A Brief Guide to Infuriating Personality Types, Modern Edition, 3rd Revision

(NOTE: Previous personality guides have focused on codification of all human beings, leading to skepticism and often rejection of the personality color-coding system as a whole. I feel that this problem can be solved by focusing only on personality attributes that deserve scorn and contempt. Every human being possesses some level of dysfunctionality, so identifying dangerous or shortsighted behavior may be one of the first steps to a cure. Despite similarities with other models, the following represents only my opinions and may not map onto the real world in any significant way):

We start with a relatively pleasant personality type and move on to the bad ones:

Blue Non-confrontational and good for friendship. Though they may appear introverted, Blues are observant and emotional people. Blues don't treat other people like enormous prats, ergo they are generally seen as weak and unambitious. A Blue is not generally prone to attaching him/herself to new ideas, causes or organizations unless he/she sees a particular reason to do so, so they are often in passive-aggressive conflict with the next personality type:

Red A natural leader. Aggressive and shortsighted, very talented at deflecting blame. The Red's confidence and insistence upon following an irrational personal code creates the illusion of competence and inevitably leads to social capital and success. Reds get itchy and discontent if they aren't drafting a plan or a system for something, for which they inevitably create a slogan and a banner. If a Red doesn't remember something, it didn't happen.

Grey A dead-eyed, reactionary individual. The color "Grey" represents a diversifying of the pejorative "White Trash", as ignorance and anger know no racial or geographical bounds. A Grey's world is very small and is experienced very passively, so Greys inevitably expand their world by attaching themselves to rash causes and opinions. Greys can often be found in supermarkets yelling at their children for trifles, determined to perpetuate their anger and ignorance onto the rising generation through vindictive punishment and irrational behavior. Greys are fond of ascribing ulterior motives to anybody different than themselves, leading to hatred of (among other things) immigrants, entire political parties and anybody who reads books. Greys are incapable of thinking without attaching labels to each and every person and idea they encounter. A Grey/Red is one of the most dangerous human beings on the planet Earth.

For information on the "other" personality types (green, atomic tangerine, chartreuse and russet, the really bad one), send a SASE to the Foundation For a Better Life. They'll hook you up.

Wednesday, November 05, 2008

"This is how I feel today. This is my baseline."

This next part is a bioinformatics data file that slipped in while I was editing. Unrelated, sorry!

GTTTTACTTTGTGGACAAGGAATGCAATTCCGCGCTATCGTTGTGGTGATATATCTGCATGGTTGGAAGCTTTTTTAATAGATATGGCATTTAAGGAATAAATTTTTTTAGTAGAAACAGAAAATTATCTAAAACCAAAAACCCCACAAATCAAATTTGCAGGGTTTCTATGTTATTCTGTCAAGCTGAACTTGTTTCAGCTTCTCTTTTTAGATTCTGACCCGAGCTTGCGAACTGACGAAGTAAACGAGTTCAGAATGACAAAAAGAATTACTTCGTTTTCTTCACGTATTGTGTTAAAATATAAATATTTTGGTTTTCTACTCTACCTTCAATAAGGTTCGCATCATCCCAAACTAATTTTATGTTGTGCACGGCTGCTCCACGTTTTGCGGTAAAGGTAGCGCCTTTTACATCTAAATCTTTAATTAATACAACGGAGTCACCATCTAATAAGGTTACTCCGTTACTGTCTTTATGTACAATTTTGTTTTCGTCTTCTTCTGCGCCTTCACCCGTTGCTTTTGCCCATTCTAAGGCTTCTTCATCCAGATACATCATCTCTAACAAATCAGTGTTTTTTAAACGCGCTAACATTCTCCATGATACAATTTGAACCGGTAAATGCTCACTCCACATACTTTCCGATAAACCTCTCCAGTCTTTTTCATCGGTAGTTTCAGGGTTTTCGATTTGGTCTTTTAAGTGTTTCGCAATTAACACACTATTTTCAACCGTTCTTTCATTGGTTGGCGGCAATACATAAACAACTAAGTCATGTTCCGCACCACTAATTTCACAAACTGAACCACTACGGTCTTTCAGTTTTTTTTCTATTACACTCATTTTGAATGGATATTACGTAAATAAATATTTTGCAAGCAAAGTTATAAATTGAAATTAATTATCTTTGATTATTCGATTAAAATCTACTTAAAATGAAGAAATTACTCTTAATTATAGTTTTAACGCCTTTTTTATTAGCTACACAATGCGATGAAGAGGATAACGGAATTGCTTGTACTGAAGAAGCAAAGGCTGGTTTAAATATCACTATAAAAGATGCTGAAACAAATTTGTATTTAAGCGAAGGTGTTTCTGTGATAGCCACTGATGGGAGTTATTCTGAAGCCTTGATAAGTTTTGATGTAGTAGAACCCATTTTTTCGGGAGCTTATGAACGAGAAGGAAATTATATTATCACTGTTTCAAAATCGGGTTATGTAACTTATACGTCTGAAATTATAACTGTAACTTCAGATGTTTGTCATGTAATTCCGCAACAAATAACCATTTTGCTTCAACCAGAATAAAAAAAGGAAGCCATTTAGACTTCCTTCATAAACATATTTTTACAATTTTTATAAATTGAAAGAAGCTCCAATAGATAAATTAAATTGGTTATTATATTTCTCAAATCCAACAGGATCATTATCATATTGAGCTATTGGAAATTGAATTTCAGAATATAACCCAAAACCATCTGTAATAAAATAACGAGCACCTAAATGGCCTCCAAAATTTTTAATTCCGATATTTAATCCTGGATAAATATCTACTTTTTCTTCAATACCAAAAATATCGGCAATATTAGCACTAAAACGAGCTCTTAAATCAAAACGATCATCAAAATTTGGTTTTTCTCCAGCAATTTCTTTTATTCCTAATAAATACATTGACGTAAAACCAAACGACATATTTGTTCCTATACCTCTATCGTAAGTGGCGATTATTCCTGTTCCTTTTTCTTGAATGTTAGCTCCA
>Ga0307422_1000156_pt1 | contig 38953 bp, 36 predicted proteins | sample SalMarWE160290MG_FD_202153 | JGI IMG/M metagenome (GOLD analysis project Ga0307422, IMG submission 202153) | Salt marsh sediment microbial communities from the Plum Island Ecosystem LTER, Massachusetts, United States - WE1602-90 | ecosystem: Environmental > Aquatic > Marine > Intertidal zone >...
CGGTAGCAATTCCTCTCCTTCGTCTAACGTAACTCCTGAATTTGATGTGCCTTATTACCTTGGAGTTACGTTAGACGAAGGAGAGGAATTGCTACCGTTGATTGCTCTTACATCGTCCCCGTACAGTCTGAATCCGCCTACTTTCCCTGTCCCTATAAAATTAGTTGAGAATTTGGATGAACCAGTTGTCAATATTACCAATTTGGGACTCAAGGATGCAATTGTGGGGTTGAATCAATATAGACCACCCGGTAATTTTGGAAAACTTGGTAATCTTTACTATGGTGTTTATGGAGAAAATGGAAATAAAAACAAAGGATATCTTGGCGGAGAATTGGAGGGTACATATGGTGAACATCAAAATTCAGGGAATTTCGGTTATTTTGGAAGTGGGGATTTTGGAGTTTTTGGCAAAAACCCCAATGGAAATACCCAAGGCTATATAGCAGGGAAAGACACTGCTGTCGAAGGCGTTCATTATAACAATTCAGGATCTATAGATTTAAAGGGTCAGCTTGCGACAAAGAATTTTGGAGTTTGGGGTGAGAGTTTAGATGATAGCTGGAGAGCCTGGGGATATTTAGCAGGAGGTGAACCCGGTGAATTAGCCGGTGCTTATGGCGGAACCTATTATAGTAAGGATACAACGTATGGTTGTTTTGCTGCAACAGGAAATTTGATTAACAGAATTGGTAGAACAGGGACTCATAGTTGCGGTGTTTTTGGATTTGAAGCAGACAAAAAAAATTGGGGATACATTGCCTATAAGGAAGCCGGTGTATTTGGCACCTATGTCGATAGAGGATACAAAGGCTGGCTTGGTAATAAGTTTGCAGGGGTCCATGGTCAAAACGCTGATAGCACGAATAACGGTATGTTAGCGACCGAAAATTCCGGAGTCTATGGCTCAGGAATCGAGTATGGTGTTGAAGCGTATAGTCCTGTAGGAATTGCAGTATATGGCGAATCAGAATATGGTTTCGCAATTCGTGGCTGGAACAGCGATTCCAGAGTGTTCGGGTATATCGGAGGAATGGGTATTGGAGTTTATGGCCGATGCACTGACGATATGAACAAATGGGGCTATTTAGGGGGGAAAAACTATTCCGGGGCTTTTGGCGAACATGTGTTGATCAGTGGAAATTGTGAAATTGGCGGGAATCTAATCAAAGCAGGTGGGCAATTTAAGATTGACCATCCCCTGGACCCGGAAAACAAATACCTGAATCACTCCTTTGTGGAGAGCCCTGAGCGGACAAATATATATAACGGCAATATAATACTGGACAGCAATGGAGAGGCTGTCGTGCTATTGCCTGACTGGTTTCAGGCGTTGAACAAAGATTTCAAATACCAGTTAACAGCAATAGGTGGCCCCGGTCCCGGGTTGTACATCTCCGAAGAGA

"This is how I feel today. This is my baseline.

That's a trick. I learned that from an actor. I had asked her how she grounded herself, how she got rid of anxiety before she walked on stage. She said that there were certain things that were very difficult to control, and that how she felt at that moment was one of them. For her it was less about getting rid of that anxiety - less about subtraction - and more about recalibration.

She would pause for a moment to take what seemed to be her emotional temperature - a pause to feel the anxiety, the excitement, the sadness, whatever it was that day. She would try to do this without judgment, without separating out the bad things from the good things with an eye to change them, but rather taking them at face value.

Instead, she would recalibrate. The total of what she found would become her normal, the new baseline from which she would experience the world. Certain emotions can feed on themselves. It's easy to become anxious about being anxious, become more depressed about being depressed. The goal of the recalibration was to normalize these feelings, to make them things that you didn't have to apologize to yourself for, or worse beat yourself up about.

I like this idea, this idea I stole from the actor. It's the idea that you're constantly in flux.


This is how I feel today. This is my baseline."

- Ze Frank [slightly edited and shortened]

Musings on Age. . .

Barack Obama will be the first U.S. President who is younger than my father. I wonder how it will influence my opinion of the then-current president when the same thing happens to me.

Monday, November 03, 2008

Time to go. . .

Whoever your current pick is for the next president (tomorrow!), if you're like the vast majority of Americans you won't miss the current one very much. It took war, death and destruction to keep Bush's poll numbers up from 2001 to 2003 - poll numbers which quickly dropped when it came time for him to actually govern and the American people got a glimpse inside his head. Finally, we arrive at five years of sub-50% polls that culminated in the lowest presidential approval ratings of modern history, and for good reason.